Lawful eviction procedure:

Step 1 – Eviction notice/demand

An eviction notice or demand serves to warn the occupant of the intended eviction and it usually provides the occupant 30 days to vacate the premises. It also affords parties the opportunity to negotiate settlement terms or terms and timeframes for vacating the premises. This letter may be served by the Sheriff of the Court, by hand at the premises or by registered post.

Step 2 – Court application for eviction

A court application by way of a notice of motion with a supporting affidavit, must be served by the Sheriff on the occupant and on the relevant municipality. This will set out the court appearance date and the dates when the occupant must file their opposing court papers if they intend to oppose the eviction application. The occupant must receive the court application papers at least 14 days before the court date.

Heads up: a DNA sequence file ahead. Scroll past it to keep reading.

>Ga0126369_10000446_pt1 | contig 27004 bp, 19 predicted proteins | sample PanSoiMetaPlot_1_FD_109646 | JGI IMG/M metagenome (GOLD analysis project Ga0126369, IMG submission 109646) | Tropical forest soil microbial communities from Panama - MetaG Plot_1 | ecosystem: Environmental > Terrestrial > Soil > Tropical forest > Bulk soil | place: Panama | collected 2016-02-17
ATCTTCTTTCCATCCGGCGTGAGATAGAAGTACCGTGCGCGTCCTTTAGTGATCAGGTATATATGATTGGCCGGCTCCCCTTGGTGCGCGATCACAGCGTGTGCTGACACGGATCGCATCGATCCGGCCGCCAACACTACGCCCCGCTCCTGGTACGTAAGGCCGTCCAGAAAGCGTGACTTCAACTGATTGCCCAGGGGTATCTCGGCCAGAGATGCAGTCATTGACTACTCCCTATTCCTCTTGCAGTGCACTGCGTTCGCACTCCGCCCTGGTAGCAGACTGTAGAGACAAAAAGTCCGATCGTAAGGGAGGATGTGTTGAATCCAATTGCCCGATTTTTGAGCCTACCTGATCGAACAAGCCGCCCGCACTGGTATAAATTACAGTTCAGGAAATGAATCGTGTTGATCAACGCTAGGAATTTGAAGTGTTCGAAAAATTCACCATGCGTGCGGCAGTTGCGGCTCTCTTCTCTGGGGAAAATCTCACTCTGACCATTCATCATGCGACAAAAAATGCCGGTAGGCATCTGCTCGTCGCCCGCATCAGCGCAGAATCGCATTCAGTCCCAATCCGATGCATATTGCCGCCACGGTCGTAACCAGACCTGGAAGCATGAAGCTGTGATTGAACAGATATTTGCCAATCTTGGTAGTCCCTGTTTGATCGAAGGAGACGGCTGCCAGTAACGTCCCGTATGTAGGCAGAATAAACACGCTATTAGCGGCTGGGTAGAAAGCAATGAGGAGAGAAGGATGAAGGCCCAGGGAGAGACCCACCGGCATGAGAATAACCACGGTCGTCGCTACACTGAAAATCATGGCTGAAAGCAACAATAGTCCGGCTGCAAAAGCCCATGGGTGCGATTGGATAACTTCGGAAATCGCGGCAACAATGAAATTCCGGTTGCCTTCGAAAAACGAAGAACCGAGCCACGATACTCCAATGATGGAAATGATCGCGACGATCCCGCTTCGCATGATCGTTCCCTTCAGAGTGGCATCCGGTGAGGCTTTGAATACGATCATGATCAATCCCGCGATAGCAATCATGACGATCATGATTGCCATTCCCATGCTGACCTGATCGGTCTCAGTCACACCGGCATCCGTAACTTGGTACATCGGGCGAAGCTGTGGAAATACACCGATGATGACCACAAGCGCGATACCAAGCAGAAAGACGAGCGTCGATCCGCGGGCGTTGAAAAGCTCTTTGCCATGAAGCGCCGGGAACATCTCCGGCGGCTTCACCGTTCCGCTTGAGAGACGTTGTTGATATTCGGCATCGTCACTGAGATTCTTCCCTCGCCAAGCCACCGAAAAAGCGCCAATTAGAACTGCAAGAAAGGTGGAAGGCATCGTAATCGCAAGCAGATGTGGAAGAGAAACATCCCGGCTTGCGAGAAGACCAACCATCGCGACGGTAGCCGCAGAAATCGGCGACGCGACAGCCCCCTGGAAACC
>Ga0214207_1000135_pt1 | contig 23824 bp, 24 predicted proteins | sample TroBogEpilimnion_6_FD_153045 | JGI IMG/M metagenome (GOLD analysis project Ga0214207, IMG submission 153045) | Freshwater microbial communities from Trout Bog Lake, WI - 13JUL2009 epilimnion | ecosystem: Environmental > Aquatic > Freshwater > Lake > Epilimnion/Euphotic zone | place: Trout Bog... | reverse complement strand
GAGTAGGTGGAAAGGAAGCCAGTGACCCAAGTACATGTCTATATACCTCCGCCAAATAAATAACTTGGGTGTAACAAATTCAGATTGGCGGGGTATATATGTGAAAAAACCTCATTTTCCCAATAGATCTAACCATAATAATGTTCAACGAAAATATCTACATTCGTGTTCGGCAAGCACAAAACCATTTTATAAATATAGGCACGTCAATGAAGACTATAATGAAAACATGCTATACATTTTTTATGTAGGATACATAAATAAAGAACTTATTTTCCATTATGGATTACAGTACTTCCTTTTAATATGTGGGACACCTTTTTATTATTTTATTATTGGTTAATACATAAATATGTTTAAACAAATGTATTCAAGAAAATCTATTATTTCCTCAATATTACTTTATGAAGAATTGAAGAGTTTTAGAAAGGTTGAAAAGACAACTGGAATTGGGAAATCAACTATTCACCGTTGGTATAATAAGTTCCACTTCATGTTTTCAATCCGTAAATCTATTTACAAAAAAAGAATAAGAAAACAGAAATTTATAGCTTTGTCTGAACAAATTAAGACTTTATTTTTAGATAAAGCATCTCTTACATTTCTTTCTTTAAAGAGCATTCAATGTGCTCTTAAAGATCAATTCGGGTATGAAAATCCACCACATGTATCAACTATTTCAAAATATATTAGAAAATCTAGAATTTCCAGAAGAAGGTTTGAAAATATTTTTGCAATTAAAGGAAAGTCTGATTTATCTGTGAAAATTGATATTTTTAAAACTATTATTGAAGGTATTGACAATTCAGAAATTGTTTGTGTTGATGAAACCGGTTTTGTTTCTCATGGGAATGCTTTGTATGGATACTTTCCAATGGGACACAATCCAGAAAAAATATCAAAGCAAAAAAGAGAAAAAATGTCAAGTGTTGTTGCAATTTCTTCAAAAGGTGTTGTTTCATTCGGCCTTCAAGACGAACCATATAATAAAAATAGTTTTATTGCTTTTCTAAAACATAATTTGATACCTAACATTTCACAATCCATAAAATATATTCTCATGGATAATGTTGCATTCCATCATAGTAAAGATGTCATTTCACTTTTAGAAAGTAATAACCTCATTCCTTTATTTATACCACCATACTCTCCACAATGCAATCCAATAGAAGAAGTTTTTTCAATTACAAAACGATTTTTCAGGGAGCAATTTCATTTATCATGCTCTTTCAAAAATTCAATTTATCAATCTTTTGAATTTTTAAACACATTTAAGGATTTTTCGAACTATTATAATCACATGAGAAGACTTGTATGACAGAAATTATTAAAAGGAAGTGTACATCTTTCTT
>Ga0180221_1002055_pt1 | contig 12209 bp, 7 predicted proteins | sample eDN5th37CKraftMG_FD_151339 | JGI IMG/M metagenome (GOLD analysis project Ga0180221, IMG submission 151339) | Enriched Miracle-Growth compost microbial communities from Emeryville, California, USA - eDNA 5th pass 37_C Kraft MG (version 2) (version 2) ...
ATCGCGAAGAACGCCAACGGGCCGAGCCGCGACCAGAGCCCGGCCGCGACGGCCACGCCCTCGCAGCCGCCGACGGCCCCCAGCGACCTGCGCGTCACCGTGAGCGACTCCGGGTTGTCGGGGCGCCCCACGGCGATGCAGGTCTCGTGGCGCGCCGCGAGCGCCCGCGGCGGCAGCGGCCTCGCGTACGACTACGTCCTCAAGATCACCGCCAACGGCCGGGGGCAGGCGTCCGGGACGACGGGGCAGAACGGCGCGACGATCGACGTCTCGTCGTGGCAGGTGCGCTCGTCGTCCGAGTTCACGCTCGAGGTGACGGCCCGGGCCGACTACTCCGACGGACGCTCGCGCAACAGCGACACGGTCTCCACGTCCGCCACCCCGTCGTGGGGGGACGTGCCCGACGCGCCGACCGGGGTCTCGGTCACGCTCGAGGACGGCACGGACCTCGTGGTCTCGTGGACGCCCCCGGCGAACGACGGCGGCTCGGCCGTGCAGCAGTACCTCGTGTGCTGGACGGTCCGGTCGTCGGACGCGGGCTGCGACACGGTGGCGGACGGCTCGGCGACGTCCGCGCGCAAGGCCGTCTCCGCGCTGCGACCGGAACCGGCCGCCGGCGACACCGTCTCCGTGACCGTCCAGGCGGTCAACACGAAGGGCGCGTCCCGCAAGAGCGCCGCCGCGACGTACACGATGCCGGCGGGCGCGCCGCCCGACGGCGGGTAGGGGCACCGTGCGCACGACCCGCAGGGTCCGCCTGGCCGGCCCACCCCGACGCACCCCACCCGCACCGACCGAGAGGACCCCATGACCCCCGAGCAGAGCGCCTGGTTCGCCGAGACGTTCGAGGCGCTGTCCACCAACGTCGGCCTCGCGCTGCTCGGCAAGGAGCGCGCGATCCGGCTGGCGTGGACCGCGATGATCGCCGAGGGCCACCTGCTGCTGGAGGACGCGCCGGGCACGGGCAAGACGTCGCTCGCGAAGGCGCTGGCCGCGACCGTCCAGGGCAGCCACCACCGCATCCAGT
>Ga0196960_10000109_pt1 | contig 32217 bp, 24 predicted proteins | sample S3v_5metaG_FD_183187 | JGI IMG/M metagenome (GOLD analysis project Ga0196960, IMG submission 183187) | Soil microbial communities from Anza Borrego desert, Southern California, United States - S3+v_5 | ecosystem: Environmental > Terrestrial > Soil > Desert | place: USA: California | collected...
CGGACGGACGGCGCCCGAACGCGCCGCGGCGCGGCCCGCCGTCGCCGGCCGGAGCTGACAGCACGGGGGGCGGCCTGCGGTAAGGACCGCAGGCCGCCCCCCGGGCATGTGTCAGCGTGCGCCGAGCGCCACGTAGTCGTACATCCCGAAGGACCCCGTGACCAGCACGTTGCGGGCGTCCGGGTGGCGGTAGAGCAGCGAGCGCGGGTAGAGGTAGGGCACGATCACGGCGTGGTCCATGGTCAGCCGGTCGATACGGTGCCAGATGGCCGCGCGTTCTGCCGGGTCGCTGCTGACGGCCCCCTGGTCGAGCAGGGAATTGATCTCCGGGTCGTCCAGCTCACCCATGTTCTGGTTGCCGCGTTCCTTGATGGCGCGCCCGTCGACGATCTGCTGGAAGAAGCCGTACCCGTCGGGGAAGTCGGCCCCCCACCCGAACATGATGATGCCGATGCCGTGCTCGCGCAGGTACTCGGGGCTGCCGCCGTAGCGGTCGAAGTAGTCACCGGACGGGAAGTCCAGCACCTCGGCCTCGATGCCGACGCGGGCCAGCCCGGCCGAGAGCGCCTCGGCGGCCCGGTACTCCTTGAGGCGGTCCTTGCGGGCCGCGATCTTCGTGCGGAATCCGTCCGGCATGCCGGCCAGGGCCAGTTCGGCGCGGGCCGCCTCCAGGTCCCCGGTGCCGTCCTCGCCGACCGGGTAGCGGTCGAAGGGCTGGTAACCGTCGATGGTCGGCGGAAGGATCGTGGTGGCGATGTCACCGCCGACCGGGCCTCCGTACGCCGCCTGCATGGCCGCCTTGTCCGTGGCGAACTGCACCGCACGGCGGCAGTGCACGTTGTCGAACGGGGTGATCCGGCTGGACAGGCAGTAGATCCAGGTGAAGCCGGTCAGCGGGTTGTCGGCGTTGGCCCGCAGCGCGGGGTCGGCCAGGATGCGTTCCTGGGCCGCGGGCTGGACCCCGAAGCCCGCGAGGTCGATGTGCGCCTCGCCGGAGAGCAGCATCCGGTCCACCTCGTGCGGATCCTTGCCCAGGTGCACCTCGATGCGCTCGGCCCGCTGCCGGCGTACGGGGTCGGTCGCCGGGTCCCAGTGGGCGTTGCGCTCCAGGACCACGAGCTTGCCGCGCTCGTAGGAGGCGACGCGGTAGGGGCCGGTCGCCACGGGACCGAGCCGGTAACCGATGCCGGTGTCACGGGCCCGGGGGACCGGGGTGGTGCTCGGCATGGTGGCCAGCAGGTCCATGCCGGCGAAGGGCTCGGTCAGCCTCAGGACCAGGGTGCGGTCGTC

Step 3 – Appearance in court for hearing of eviction application

A Court is obliged to consider all relevant facts relating to the eviction application at the appointed dated for hearing the application. Legal representatives of the parties will be afforded an opportunity to present oral and written legal arguments on behalf of each respective party. The Court will then through a Court Order, if the application is succesful, provide the occupant sufficient time to vacate which is ordinarily up to 1 month with a provision that should the occupant fail to vacate in that period, the Sheriff is authorized to remove the occupant and all belongings from the premises at the costs of the occupant.

Step 4 – Forced eviction of occupant by Sheriff

The Sheriff will first serve a copy of the Eviction Court Order on the occupants. The Sheriff will then usually be authorized to forcefully remove the occupants after the vacation date appointed by the court has lapsed. The Sheriff may also be authorized to obtain the assistance of the police where necessary and he may also be authorized to remove the belongings of the occupants including to demolish any erected structures. The Sheriff may take up to 3 weeks to execute the eviction Court Order after making necessary arrangements to evict the occupants.